Operating system upgrades are known to cost money, but Microsoft isn’t having a bar of it, releasing the next version of Windows 8 one year after it launched, free to people who already use Windows 8.
That next version isn’t a massive upgrade, but rather one that brings in features that customers have requested, updating Microsoft’s touch-centric operating system to work better with more than just the touchscreen devices out there.
Some of these improvements include a better Windows Store experience, more support for the Retina-grade screens supported by Toshiba’s Kirabook and the upcoming Samsung ATIV 9 Plus, an easier way of accessing and yes, the return of the Start button.
A quick play with that Start button reveals it won’t quite do what you expect it to, returning you to the new Start screen, but hey, it’s a “start,” and apologies about that pun.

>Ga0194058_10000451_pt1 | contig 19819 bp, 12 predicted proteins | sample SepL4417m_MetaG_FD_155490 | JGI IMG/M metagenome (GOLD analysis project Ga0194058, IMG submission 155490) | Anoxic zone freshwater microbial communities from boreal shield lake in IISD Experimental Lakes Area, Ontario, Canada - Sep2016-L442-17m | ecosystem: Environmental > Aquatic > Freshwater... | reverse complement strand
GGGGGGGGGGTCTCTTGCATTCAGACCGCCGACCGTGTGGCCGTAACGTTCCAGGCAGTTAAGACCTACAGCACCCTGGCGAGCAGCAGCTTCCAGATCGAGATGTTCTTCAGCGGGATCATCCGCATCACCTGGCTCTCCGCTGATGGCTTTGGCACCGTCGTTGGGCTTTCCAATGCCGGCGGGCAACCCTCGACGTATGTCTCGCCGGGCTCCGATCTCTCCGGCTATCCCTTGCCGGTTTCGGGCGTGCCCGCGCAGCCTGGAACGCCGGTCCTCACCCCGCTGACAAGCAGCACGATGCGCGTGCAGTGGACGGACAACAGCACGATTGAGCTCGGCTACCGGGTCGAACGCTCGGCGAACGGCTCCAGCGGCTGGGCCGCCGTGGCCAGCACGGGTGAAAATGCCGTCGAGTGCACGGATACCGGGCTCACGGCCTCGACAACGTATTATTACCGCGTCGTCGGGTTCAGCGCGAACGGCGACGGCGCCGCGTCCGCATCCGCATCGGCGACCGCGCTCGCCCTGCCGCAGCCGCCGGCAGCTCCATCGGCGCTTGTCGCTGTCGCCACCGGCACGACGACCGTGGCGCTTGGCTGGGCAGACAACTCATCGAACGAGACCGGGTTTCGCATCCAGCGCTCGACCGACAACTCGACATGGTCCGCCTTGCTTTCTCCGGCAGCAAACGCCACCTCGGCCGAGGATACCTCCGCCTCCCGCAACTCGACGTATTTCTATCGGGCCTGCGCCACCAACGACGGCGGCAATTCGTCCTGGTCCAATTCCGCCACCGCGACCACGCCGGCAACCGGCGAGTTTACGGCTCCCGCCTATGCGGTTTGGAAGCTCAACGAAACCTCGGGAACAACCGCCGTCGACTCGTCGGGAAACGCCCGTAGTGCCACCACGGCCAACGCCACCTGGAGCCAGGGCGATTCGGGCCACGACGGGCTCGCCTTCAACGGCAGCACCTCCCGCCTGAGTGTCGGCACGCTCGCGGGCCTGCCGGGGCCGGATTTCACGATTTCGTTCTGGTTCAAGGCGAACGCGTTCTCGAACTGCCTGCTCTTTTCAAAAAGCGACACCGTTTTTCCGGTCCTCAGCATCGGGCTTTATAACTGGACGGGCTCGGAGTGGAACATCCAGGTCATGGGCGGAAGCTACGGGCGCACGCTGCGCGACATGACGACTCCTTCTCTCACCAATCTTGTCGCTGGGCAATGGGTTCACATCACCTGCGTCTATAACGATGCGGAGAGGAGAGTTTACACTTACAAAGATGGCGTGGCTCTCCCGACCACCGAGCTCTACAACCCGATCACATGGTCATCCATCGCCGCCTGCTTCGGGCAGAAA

Also updated is the split screen mode, which in Windows 8 previously allowed only two apps to be divided with one quarter to one app and the remainder of your screen to the other. Hardly a very useful interpretation of “split screen,” and one that Windows 8.1 plans to correct.
Tested this week after we updated a computer here with a solid-state drive, Windows 8.1 will support three apps in split screen mode, with the screen division applied pretty much any way you want.
Running it with MetroTwit, Toolbox, and Internet Explorer, we found that our working desktop could be populated with all the basic screens we would normally use, making this feature more important and better than ever.
Of course, there will be more features that Windows 8.1 will bring, and this will start rolling out on October 17th at 10pm in Australia, free for current users of Windows 8. Store copies will also be updated to support the new version, with October 18 the day when these land, too.